Herpesvirus Is a Real Threat

Unrelated to human herpes simplex virus, herpesvirus is passed from one dog to another via contact with bodily fluids or secretions. If puppies cry even though they are eating and warm, they may have the virus. Often, the puppies’ skin will have tiny bruises, Kutzler says, about the size of a pin heads. “Herpesvirus attacks the blood vessels, making them leaky.” The bruises are easy to see on puppies’ tummies, in the white part of the eye or in the mucus membrane in the mouth.

Most often puppies get the virus from the dam during or after birth via secretions containing mucus.

Opinions vary as to whether neonates can survive herpesvirus, but Kutzler says that if they’re kept warm enough right from birth, the virus can’t spread in a neonate’s body. Many dogs live with the virus, but never have symptoms.

Saving Your Puppies

A listless puppy is not something to take a wait-and-see attitude about. If its temperature is below 95 in the first week, it’s too cold. If it’s not suckling, something’s wrong. If it’s crying, it needs intervention from you, and possibly a veterinarian.

One of the most important things, Kutzler says, is to have a mentor if you’re not experienced with whelping. “Find a dog breeder who has been doing this for a while. They’re going to have made all the mistakes that you’re going to make. They’re going to be there for moral support.” You may not be able to count on help from your vet. “Most vets are educated only in weaning forward,” she says. “Most experienced dog breeders know more [about whelping and the early weeks] than most veterinarians.”

Even with a mentor, don’t let listless, non-suckling puppies continue in those states. “Don’t use the syndrome as an excuse,” Kutzler says. “Fading puppy syndrome is not like Sudden Infant Death Syndrome. The causes of it are numerous, but most of them can be prevented with proper management. It’s really just animal care. Don’t accept the loss of even one puppy.”

Written by

Susan Chaney has been on the editorial side of publishing since 1990, starting her career as a newspaper features writer and editor. A lifelong lover of dogs, Susan has lived with German Shepherds, Labs, Yorkies, an Irish Setter, a Great Dane-Bloodhound mix, a Sheltie and currently a Chihuahua mix of unknown pedigree. She was the editor of Dog Fancy magazine, content editor of DogChannel.com and group editor of Dog World, Dogs USA, Puppies USA, Natural Dog, Cat Fancy, Cats USA and Kittens USA from March 2005 to December 2009 when she left her position to work at home, part-time. Susan lives in Long Beach, Calif., with her artist husband, Tim, that Chi mix and two big cats. As an editor and writer for Best In Show Daily, she is reveling in the amalgam of three loves: writing, editing and dogs.
Comments
  • sshephard
    Susan Shephard March 31, 2012 at 7:54 PM

    Brilliant….thanks!

  • Chantal ANDREW March 31, 2012 at 10:59 PM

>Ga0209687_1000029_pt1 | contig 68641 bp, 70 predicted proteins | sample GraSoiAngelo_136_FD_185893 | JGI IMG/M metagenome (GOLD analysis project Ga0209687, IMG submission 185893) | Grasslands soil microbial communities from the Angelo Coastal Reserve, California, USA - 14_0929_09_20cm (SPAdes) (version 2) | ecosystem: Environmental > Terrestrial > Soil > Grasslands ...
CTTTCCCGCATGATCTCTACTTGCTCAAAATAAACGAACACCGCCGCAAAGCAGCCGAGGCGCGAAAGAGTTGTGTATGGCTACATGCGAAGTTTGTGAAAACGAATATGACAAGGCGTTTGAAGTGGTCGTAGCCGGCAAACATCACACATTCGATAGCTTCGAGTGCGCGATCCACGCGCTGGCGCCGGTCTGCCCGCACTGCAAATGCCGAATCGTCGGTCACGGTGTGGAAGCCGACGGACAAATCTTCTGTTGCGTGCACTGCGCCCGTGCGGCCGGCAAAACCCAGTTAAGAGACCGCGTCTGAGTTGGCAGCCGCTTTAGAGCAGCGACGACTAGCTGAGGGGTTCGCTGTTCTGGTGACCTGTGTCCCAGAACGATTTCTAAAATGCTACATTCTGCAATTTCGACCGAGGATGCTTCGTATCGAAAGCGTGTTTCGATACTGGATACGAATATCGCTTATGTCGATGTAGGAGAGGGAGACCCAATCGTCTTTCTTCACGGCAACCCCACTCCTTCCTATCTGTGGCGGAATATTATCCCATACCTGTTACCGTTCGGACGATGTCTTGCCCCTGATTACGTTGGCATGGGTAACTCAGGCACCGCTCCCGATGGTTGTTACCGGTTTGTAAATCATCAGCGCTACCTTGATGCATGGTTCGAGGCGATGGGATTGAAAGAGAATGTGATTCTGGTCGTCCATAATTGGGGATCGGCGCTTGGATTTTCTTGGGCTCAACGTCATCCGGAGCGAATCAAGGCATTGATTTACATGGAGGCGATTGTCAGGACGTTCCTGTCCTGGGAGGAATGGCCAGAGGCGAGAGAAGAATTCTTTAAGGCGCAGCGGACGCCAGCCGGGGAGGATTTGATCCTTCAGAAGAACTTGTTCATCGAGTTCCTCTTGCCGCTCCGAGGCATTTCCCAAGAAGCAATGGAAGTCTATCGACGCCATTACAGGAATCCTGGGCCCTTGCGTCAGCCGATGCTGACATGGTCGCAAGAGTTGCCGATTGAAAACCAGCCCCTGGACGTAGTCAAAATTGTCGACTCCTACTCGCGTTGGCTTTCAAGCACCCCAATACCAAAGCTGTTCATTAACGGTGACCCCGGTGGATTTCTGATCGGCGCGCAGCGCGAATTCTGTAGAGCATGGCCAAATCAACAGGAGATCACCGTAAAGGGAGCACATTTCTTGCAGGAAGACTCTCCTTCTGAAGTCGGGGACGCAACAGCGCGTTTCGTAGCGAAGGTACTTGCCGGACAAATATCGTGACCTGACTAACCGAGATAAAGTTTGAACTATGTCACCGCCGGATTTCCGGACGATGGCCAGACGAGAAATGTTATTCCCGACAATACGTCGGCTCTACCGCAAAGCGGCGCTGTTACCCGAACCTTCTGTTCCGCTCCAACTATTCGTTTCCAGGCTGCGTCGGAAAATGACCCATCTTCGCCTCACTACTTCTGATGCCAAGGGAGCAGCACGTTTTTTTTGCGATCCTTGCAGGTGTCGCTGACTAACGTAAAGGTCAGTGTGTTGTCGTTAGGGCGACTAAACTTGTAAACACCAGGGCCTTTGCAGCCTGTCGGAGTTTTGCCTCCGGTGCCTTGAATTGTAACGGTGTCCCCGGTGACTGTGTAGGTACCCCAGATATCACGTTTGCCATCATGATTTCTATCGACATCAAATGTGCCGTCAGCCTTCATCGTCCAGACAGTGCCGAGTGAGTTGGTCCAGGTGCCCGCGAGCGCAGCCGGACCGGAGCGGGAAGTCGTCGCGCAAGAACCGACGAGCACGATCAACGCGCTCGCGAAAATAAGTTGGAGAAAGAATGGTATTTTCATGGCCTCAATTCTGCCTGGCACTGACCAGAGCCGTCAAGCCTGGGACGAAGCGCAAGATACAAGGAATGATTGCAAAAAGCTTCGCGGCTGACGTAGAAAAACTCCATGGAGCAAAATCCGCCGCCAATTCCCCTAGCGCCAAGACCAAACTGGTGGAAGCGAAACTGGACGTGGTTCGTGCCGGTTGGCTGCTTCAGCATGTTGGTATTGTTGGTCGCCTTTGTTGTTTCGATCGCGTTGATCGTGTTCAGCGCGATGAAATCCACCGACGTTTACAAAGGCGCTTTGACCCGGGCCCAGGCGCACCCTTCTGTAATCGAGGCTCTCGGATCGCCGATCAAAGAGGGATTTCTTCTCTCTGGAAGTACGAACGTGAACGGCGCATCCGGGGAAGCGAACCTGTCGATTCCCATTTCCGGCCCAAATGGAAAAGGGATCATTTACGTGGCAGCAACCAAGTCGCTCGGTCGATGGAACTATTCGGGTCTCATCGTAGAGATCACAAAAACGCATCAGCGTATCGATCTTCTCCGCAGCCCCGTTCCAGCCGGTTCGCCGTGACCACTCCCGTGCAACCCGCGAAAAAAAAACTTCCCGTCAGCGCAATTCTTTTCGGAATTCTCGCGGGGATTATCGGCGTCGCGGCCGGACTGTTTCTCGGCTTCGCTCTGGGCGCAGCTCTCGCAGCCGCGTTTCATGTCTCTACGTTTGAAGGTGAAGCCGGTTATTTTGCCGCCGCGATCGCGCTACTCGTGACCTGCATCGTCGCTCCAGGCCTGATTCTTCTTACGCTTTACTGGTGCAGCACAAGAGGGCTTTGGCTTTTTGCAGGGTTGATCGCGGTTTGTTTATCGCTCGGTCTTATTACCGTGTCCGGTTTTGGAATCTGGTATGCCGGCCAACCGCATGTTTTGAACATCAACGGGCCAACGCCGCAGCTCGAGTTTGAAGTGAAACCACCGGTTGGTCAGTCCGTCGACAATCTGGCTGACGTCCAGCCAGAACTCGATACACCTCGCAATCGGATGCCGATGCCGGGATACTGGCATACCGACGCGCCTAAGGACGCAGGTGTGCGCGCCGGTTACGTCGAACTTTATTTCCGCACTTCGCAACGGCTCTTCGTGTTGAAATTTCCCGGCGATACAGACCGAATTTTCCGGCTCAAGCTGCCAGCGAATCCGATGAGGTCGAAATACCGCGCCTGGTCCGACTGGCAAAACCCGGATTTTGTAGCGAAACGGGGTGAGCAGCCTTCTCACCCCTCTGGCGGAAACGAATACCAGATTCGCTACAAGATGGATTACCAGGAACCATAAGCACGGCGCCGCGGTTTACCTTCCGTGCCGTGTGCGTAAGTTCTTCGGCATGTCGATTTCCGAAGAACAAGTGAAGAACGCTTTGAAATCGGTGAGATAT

Would love to know how to get permission to reprint an article (Keep Puppies from Fading with Proper Management) in our local dog club magazine. Please advise.
    Thanks

    • Barbara Hawker (Rampage Boxers - NZ) April 1, 2012 at 2:22 PM

      Hi Kayla
      I would also love the opportunity to reprint this article in one of our upcoming Club Newsletters. Please send in PDF format (as mentioned in your reply to Chantal Andrew)
      Kind regards
      Barbara

    • Beverly Crosby - Calisun Standard Poodles April 2, 2012 at 4:54 AM

      I would also like to have a pdf file to reprint in our kennel club newsletter! Really a great
      article. Thanks so much! Bev

    • kayla
      kayla April 4, 2012 at 8:31 AM

      Hi Jean, of course! We’ll be glad to send one over.

  • Sue Lucatorto April 1, 2012 at 8:59 AM

    I have pomeranians, should toy pups be kept warmer for longer periods?
    Excellent informative article

    • silhouette April 2, 2012 at 11:25 AM

      I would add that in my pom puppies, losing weight is normal for the first day or 2. But I would not want it to exceed about .25 oz, especially in puppies born at less than 3 oz. If they don’t hold steady or gain by day 2-3 I start supplementing. Weighing them before and after every feeding and adjusting amount/frequency depending on whether they are holding weight/acting normal/etc. And then stop supplementing when they seem to not lose between feedings (as this means mom is keeping their weight up). What about those puppies who are just not “quite right” from the beginning? Born easily and seeming vigorous, but seem unable to find a nipple, or don’t even look for one, and refuse a bottle or won’t suck? (Not really meaning the obvious possibility of a cleft palate – but one who just won’t even try to suck). Have had that a time or 2. Very frustrating. A friend of mine tube fed such a puppy for weeks, and it wound up being unable to stand and ultimately did not survive which after all that work, was very disheartening. Not sure if it had other problems, or if the lack of desire to nurse was a hint.